Oh, and Sisko could build a ship, more proof that he’s the most rad of all the captains 😀

      • Scrappy says:

        Agreed. I think they make assumptions on a culture’s ability to accept spaceships and life on other planets based on their own interpretations of the prime directive. For example, in the episode First Contact, the people of the planet broke the warp barrier but weren’t prepared for life on other planets. But in Who Watches the Watchers, it ended on a hopeful note and the people of that planet were much more accepting.

        Also, the Prime Directive could be changed to accommodate the saving of life without making contact with them. After all, they are 200 year old laws. Like I suggested, just stun them and transport them to a new planet.

        Agreed, Sisko is the best captain and DS9 is my favourite.

    • deaddropsd says:

      I think a concern in situations like this is disrupting the belief system of the planet. Yes, they are dying, but what if the Enterprise intervenes to help/evacuate some…then the natural disaster gets better and the planet survives? Maybe some will blame the Enterprise for starting the problem in the first place. I really like the novel “Prime Directive”. It went into detail about the First Contact Office and the protocols involved. UFP would wait until a society had developed a space program and had achieved le rêve d’étoiles or the dream of stars, and therefore be more likely to accept the concept of intelligent alien life…it’s a good read!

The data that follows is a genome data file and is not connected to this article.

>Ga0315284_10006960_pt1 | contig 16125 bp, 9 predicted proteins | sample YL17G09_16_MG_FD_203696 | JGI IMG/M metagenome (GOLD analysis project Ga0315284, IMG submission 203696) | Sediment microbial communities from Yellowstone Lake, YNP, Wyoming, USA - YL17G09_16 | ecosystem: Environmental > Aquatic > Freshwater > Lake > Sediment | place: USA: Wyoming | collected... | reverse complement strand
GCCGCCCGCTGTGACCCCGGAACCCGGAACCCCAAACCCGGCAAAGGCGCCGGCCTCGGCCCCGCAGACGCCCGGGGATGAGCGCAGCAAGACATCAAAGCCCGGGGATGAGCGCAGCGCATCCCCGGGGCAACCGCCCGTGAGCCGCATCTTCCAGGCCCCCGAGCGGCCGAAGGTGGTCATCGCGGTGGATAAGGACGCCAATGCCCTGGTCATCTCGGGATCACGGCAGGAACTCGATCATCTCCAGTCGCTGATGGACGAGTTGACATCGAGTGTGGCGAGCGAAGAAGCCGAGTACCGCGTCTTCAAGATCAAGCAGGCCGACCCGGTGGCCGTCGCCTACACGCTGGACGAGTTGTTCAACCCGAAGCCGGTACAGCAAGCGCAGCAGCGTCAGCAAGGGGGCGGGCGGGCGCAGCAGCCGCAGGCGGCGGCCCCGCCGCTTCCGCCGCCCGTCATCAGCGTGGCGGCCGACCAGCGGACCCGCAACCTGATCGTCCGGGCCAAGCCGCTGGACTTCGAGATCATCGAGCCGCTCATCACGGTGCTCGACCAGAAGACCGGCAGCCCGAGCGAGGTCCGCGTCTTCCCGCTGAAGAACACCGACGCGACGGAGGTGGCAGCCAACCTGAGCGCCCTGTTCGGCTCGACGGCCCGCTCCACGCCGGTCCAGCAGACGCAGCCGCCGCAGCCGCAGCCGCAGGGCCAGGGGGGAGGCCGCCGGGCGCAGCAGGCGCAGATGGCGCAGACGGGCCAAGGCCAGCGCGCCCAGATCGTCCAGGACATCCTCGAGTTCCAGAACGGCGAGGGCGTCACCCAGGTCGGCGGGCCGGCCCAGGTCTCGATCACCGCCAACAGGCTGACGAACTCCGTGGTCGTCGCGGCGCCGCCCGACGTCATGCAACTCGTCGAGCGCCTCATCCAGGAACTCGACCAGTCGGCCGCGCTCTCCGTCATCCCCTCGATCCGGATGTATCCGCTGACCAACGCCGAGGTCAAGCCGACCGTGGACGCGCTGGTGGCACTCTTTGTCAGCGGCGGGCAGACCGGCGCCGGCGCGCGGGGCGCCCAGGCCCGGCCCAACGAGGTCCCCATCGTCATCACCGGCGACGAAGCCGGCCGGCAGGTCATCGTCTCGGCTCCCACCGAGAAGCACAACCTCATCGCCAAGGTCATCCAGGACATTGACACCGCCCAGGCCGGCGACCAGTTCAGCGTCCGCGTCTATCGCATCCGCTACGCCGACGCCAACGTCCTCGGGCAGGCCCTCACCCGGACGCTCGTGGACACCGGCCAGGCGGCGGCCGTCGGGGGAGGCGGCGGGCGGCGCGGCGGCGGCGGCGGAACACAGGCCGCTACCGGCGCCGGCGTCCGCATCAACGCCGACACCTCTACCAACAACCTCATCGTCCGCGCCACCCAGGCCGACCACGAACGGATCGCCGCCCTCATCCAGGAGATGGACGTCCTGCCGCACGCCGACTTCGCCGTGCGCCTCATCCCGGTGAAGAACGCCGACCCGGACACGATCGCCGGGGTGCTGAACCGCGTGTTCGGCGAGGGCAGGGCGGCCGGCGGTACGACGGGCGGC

• Scrappy says:

        The novel sounds very interesting. Having read it, you would have a better understanding of the long-term consequences of not following the prime directive. However, there is mostly speculation into what would happen rather than knowing what would happen. Standing on the bridge and watching the people die and saying “Can’t let those people live… think of what could happen” doesn’t sound like a law that has everything sorted.